Though you have a smartphone whose camera boasts a higher megapixel count, it’s not necessary that your phone can click awesome pictures.
Like, I always say, the performance of a camera depends on many things. One of them is Aperture. So, In this article, I will try to explain What is Aperture and How it works in the easiest way possible.
What is Aperture?
In simple words, An aperture is a hole in front of your camera lens through which light enters into the camera.
Either it’s your eye’s retina or the image sensor, light is very important for the formation of an image. If you can relate this concept with our eyes, it would become much easier to understand.
As pupil controls the amount of light enters into our eyes, aperture does the same thing in working of a camera. Larger the aperture, more light will enter into the camera and hence brighter will be the image and vice versa.
According to experts, Aperture is one of the three pillars of photography. The other two are ISO and Shutter speed. Aperture is not just a hole, it’s also responsible for some major things like blurring the background or focusing something.
What Aperture Does?
Aperture is expressed in f-numbers. These f-numbers are known as f-stops and used to describe the size of the aperture or how much open or close the aperture is.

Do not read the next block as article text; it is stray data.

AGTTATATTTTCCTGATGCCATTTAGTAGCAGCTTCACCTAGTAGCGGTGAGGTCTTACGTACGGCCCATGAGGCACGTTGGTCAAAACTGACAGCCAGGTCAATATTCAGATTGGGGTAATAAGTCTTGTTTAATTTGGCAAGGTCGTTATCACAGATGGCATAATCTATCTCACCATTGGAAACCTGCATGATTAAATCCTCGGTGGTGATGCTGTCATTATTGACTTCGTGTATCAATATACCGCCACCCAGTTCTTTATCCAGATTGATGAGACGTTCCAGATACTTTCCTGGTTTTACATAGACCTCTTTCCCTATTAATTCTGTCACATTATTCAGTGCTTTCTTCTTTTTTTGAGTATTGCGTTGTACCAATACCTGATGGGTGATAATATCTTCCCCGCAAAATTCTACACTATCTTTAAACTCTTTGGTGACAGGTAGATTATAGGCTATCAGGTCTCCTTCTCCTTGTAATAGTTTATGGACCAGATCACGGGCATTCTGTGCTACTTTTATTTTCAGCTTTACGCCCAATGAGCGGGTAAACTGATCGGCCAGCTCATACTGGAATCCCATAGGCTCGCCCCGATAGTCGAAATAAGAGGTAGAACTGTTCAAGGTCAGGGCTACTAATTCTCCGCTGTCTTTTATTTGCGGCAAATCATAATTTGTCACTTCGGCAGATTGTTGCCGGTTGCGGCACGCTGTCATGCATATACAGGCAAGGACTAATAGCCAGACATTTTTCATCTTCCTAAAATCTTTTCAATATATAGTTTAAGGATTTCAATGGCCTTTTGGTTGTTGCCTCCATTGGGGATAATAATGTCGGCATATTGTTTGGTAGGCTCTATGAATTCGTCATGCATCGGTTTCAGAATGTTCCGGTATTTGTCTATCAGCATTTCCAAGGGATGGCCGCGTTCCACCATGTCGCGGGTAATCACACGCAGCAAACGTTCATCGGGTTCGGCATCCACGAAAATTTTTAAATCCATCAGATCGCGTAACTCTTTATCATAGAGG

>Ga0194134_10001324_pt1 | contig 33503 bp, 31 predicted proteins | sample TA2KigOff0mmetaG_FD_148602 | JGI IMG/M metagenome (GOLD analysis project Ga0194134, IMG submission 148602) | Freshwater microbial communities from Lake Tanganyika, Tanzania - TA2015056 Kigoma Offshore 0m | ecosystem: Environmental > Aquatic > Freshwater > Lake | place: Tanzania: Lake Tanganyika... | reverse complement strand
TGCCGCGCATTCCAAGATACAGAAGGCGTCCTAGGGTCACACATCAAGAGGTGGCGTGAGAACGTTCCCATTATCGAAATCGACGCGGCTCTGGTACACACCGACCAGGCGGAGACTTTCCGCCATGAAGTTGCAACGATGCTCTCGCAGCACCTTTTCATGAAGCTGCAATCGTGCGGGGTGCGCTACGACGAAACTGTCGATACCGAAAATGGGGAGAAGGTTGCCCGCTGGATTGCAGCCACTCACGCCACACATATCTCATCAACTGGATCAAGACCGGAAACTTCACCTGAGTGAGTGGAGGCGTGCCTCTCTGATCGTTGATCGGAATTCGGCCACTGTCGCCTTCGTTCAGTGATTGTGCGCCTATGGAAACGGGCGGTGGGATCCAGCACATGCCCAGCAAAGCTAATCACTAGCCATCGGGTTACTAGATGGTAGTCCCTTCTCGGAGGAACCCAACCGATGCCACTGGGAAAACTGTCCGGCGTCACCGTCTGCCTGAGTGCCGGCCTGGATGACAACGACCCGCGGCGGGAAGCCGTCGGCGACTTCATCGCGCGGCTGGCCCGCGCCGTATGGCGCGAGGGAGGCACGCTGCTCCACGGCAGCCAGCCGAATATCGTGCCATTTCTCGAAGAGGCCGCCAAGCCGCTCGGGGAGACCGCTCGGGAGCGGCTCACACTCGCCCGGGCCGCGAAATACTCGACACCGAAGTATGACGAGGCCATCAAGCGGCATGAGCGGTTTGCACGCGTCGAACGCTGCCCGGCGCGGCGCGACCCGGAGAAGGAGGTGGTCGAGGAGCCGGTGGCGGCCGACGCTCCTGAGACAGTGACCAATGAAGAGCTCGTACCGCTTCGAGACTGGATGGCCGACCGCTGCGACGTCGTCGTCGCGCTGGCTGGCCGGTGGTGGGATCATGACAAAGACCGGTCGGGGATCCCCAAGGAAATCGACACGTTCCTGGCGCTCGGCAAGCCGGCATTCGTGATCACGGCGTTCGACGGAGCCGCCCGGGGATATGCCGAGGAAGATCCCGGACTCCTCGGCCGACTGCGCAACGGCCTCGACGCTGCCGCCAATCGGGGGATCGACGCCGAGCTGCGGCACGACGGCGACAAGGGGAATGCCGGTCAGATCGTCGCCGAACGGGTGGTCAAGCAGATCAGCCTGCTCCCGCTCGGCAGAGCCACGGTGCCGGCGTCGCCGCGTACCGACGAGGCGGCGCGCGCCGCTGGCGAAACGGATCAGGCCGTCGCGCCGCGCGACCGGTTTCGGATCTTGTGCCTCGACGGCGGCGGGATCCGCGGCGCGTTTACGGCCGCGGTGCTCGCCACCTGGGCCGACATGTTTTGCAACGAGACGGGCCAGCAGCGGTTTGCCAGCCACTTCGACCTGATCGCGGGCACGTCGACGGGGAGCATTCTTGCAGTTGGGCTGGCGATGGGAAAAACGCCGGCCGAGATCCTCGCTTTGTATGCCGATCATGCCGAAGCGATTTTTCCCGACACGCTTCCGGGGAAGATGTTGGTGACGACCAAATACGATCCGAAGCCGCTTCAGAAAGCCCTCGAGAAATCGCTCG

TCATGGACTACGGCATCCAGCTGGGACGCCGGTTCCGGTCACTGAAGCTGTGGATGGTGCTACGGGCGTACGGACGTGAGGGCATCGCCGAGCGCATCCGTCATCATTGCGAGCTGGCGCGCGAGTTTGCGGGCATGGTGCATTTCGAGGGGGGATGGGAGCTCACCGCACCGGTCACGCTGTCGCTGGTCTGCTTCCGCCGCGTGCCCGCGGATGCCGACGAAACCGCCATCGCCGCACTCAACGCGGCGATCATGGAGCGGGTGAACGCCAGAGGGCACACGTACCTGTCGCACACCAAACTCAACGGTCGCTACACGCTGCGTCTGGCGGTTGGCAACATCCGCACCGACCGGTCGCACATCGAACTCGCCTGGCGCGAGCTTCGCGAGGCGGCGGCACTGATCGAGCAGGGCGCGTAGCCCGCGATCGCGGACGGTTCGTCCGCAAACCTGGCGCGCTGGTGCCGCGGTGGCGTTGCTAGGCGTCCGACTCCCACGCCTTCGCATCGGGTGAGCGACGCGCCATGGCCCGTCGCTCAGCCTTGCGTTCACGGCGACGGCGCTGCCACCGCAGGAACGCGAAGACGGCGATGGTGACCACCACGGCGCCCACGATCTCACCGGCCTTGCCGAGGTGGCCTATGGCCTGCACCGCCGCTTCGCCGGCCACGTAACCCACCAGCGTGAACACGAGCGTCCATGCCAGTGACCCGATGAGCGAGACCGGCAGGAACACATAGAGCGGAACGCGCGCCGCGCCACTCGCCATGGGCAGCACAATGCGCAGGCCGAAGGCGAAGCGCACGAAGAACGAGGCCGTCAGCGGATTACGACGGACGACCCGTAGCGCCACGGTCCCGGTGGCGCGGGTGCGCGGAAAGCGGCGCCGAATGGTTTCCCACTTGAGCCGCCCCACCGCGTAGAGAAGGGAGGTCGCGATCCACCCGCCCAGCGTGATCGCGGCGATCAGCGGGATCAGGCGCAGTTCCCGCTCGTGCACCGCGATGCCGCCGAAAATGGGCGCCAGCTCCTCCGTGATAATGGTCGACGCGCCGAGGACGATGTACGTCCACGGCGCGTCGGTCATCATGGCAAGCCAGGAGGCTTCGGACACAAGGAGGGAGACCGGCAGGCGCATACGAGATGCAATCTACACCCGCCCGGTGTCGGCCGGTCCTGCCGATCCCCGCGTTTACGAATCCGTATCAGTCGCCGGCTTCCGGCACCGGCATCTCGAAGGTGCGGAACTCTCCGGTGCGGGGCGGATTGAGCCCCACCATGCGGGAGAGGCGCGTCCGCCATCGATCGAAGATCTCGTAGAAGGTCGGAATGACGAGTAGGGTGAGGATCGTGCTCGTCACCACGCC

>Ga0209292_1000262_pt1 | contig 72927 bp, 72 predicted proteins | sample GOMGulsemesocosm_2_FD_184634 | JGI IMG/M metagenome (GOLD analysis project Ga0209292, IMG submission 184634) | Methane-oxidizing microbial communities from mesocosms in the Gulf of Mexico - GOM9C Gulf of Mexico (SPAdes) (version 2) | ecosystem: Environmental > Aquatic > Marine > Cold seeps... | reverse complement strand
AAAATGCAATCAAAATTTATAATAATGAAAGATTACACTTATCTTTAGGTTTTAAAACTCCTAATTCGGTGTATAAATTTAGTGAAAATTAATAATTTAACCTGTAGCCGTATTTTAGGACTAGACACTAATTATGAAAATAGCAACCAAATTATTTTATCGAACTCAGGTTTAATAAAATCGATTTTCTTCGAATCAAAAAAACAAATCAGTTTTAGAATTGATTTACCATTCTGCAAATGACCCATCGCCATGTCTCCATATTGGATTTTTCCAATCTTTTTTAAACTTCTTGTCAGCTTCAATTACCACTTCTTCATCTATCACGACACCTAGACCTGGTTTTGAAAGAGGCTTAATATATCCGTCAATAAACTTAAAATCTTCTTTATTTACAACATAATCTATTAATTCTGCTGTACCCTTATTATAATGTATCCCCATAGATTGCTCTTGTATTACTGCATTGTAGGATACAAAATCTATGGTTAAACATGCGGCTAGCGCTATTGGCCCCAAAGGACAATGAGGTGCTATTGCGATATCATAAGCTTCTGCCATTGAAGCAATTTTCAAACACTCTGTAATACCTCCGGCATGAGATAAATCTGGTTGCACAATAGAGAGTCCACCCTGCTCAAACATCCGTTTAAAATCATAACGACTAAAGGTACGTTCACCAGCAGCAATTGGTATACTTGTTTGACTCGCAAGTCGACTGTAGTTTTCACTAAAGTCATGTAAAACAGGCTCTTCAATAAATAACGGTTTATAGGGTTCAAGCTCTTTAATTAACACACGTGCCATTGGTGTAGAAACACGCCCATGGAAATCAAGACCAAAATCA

A smaller f-stop means a larger aperture while a larger f-stop means a smaller aperture. Let me explain this to you.
We usually see the aperture in the form of f/1.7 or f/2.0. Here, f represents the focal length.
You might already know that the result of a/10 is greater than the result of a/20. The same concept applies. When the value in the denominator is small, the size of the aperture will be large and when the value of the same is large, the size of the aperture will be small. For example – f/1.7 is larger than f/2.0.
Aperture is also responsible for the depth of field and blurry background.
For those who don’t know, depth of field is an area of the image that appears sharp while others remain out of focus. Look at the image below. For example, If a camera has an aperture of f/16 (larger f-number = smaller aperture) will bring every area of an image in focus.
While a camera with an aperture of f/1.5 (smaller f-number = larger aperture) will focus on the foreground objects and thus make the background blurry.
If you liked this article, share it with your friends. And, do let us know your camera’s aperture in the comments section below. For more, stay tuned with Tech4Fresher.